Common practice is to fill the cavities with a foam for the purposes of preventing engine vibration, road noise, wind noise and absorbing vibration. Various methods fill the cavities with the foam. For example, foam previously shaped to fit the cavity is inserted through an access opening. Alternatively, a foamable material which is capable of foaming and expanding upon heating is placed in the cavity and later foamed to fill the cavity by heating during paint curing.

The former method of inserting a shaped foam body into a cavity, however, has the problem of not completely filling the cavity. Often, pre-shaped material does not completely fill the cavity from corner to corner. The latter method also suffers from several problems. Heating varies and blowing agents are difficult to measure. Also, where large volumes are filled, cost and added weight are detrimental. These variables also lead to not filling the cavity from corner to corner.

One recent method forms a shaped, heat-expandable sealant plug slightly smaller than the cavity. The process than heats the body member and sealant plug to a predetermined temperature and holds them substantially at that temperature for a predetermined time. The heat expands the sealant plug within the body member cavity and generates an expanded sealant plug which blocks and seals the cavity.

Another recent method uses a sealing material which is disposed in a cavity of a pillar or another member in an automobile and heated for foaming to fill the cavity. The sealing material is nothing more than another urethane foam. This system requires using a process comprising the steps of furnishing a liquid composition comprising an organic polyisocyanate compound, a foam stabilizer and a blowing agent which generates gases at a temperature of about 130 an inert gas in the liquid composition by mechanical agitation to form a bubbled composition, shaping the bubbled composition into a predetermined shape and heat curing the bubbled shape at a temperature below the decomposition temperature of said blowing agent.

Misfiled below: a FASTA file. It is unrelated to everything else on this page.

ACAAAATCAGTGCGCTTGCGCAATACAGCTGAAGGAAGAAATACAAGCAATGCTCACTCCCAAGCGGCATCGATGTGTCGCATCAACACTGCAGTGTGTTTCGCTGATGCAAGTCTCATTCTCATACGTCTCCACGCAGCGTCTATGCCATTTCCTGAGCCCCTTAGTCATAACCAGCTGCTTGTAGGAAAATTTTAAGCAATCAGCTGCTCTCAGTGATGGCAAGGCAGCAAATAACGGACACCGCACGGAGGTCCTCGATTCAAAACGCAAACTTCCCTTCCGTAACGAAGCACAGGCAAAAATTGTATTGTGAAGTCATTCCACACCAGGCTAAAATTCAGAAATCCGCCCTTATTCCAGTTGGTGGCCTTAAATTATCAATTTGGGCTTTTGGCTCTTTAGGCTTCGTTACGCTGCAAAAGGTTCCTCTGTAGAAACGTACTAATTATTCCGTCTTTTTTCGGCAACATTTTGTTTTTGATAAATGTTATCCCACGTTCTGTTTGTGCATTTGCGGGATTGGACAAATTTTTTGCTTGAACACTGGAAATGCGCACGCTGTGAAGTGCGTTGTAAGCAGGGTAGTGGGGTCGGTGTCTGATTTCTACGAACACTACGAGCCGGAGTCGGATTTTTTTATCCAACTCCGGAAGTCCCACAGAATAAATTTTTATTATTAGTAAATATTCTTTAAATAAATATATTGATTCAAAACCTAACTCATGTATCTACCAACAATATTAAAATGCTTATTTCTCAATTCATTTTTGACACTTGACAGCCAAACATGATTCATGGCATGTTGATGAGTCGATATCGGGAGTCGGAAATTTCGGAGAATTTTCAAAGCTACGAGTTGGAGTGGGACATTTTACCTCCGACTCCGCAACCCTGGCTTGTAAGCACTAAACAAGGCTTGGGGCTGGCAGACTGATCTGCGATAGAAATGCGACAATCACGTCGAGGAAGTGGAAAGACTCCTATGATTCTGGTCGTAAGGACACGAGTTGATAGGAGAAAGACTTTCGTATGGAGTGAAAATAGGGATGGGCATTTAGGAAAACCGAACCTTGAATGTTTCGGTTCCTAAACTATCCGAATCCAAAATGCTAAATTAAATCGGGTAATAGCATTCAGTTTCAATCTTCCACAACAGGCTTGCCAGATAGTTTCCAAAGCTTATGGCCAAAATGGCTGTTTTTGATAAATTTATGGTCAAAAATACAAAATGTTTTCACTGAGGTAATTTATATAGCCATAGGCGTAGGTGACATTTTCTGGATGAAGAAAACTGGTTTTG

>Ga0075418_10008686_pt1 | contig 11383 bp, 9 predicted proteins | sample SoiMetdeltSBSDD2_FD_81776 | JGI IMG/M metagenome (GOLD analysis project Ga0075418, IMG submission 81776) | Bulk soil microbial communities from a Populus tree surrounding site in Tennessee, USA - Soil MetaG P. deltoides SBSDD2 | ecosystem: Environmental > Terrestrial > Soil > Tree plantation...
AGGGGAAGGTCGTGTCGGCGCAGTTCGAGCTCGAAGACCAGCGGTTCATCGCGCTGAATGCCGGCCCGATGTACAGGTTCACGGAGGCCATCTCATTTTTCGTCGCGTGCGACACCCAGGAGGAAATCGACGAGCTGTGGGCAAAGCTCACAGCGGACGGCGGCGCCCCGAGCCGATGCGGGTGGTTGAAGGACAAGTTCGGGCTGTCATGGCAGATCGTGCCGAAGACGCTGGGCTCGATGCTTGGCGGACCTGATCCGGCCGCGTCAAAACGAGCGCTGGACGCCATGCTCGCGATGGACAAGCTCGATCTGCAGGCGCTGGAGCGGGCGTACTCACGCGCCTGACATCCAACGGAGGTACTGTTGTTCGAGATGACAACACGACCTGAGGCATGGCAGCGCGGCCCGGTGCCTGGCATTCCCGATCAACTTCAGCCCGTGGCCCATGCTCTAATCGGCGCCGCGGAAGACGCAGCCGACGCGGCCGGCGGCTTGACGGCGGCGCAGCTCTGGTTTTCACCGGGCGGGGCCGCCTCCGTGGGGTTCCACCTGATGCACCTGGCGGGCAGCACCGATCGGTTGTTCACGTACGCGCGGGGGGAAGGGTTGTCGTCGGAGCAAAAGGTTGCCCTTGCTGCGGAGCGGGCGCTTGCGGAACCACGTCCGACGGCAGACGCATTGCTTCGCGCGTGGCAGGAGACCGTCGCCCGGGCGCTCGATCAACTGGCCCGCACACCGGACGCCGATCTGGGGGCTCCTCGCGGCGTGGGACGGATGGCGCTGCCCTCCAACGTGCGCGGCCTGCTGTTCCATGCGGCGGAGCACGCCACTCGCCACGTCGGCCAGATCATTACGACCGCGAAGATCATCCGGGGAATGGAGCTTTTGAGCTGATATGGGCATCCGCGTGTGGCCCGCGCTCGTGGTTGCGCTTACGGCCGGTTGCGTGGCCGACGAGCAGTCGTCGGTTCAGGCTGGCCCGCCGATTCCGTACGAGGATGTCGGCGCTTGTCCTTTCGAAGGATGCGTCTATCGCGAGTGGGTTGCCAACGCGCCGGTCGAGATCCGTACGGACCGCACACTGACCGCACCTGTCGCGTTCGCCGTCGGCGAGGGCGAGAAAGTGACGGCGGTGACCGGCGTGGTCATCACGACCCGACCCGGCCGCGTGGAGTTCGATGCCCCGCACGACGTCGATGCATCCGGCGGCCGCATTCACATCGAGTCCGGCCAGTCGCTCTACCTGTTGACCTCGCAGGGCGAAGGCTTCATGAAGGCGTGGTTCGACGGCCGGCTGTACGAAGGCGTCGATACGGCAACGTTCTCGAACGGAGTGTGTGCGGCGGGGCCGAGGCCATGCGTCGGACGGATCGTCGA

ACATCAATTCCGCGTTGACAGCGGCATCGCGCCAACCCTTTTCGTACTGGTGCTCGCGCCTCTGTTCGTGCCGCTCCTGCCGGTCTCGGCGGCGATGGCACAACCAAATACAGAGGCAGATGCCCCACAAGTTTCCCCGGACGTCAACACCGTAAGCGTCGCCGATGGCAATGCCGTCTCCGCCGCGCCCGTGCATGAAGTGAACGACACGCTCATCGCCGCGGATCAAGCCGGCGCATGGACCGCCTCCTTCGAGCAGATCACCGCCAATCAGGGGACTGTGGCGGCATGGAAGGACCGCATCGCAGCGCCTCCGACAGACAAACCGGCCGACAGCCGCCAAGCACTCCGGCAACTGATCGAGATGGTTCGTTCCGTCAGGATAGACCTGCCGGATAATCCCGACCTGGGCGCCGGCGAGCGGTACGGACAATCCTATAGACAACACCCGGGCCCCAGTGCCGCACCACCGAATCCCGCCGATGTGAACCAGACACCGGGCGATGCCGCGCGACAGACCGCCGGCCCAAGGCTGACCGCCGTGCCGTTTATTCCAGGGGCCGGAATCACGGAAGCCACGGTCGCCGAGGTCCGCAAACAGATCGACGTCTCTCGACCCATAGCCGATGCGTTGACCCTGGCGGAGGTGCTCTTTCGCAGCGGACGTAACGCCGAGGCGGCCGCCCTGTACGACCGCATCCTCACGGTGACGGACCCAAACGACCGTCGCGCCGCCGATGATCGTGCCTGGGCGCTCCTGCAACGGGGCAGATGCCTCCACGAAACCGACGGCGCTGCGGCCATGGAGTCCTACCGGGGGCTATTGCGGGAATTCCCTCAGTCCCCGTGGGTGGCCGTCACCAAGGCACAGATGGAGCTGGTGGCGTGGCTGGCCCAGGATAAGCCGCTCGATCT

The more recent methods still have the same problems of the former prior art methods. They still require heating, expansion, predicting volume and have little control over filling out to the corners of the cavities.

DISCLOSURE OF THE INVENTION

Our sealing acoustical baffle is a better cavity sealer due to its directional flow of sealant. The product and process increases our ability to fit irregular shapes. The process saves money because the product can be die cut or water jet cut to any shape and thickness. This lowers tooling costs, provides quick turn around and is easily adjustable. The product has higher acoustical values than current prior art sealants. Our sealing acoustical baffle is a sandwich of foil faced kraft board with an expandable sealant between the boards.